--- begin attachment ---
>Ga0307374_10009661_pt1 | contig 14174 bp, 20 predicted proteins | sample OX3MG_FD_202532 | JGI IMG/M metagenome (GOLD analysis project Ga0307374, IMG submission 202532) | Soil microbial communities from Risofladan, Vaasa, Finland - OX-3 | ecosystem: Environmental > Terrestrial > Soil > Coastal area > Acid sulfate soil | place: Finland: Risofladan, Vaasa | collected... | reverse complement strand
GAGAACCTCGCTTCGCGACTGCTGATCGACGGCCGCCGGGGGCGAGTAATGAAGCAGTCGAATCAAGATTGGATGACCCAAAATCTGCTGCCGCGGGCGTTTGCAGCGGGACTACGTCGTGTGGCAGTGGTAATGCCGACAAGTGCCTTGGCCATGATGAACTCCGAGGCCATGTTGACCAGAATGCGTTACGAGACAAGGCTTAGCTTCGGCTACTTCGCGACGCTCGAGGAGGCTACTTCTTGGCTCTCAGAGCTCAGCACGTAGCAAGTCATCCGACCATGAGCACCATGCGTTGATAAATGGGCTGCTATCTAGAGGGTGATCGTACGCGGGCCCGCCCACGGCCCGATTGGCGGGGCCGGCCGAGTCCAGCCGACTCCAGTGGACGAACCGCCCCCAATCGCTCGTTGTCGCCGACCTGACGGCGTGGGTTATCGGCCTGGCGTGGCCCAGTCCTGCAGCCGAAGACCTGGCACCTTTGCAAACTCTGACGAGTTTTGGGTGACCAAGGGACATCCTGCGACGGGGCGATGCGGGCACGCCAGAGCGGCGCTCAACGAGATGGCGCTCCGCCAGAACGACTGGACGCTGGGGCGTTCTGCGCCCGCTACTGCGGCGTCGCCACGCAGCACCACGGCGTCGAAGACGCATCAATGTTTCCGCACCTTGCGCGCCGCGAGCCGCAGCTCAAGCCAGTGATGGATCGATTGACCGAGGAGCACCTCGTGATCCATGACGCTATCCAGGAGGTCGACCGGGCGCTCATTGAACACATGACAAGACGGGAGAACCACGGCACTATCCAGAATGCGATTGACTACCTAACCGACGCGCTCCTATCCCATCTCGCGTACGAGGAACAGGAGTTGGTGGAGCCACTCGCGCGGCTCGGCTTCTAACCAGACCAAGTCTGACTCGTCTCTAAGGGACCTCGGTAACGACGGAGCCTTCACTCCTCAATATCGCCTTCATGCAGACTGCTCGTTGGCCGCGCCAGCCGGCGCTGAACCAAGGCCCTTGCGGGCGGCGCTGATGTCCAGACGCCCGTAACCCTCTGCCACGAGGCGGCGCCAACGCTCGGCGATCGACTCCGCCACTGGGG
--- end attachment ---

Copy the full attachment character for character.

>Ga0307374_10009661_pt1 | contig 14174 bp, 20 predicted proteins | sample OX3MG_FD_202532 | JGI IMG/M metagenome (GOLD analysis project Ga0307374, IMG submission 202532) | Soil microbial communities from Risofladan, Vaasa, Finland - OX-3 | ecosystem: Environmental > Terrestrial > Soil > Coastal area > Acid sulfate soil | place: Finland: Risofladan, Vaasa | collected... | reverse complement strand
GAGAACCTCGCTTCGCGACTGCTGATCGACGGCCGCCGGGGGCGAGTAATGAAGCAGTCGAATCAAGATTGGATGACCCAAAATCTGCTGCCGCGGGCGTTTGCAGCGGGACTACGTCGTGTGGCAGTGGTAATGCCGACAAGTGCCTTGGCCATGATGAACTCCGAGGCCATGTTGACCAGAATGCGTTACGAGACAAGGCTTAGCTTCGGCTACTTCGCGACGCTCGAGGAGGCTACTTCTTGGCTCTCAGAGCTCAGCACGTAGCAAGTCATCCGACCATGAGCACCATGCGTTGATAAATGGGCTGCTATCTAGAGGGTGATCGTACGCGGGCCCGCCCACGGCCCGATTGGCGGGGCCGGCCGAGTCCAGCCGACTCCAGTGGACGAACCGCCCCCAATCGCTCGTTGTCGCCGACCTGACGGCGTGGGTTATCGGCCTGGCGTGGCCCAGTCCTGCAGCCGAAGACCTGGCACCTTTGCAAACTCTGACGAGTTTTGGGTGACCAAGGGACATCCTGCGACGGGGCGATGCGGGCACGCCAGAGCGGCGCTCAACGAGATGGCGCTCCGCCAGAACGACTGGACGCTGGGGCGTTCTGCGCCCGCTACTGCGGCGTCGCCACGCAGCACCACGGCGTCGAAGACGCATCAATGTTTCCGCACCTTGCGCGCCGCGAGCCGCAGCTCAAGCCAGTGATGGATCGATTGACCGAGGAGCACCTCGTGATCCATGACGCTATCCAGGAGGTCGACCGGGCGCTCATTGAACACATGACAAGACGGGAGAACCACGGCACTATCCAGAATGCGATTGACTACCTAACCGACGCGCTCCTATCCCATCTCGCGTACGAGGAACAGGAGTTGGTGGAGCCACTCGCGCGGCTCGGCTTCTAACCAGACCAAGTCTGACTCGTCTCTAAGGGACCTCGGTAACGACGGAGCCTTCACTCCTCAATATCGCCTTCATGCAGACTGCTCGTTGGCCGCGCCAGCCGGCGCTGAACCAAGGCCCTTGCGGGCGGCGCTGATGTCCAGACGCCCGTAACCCTCTGCCACGAGGCGGCGCCAACGCTCGGCGATCGACTCCGCCACTGGGG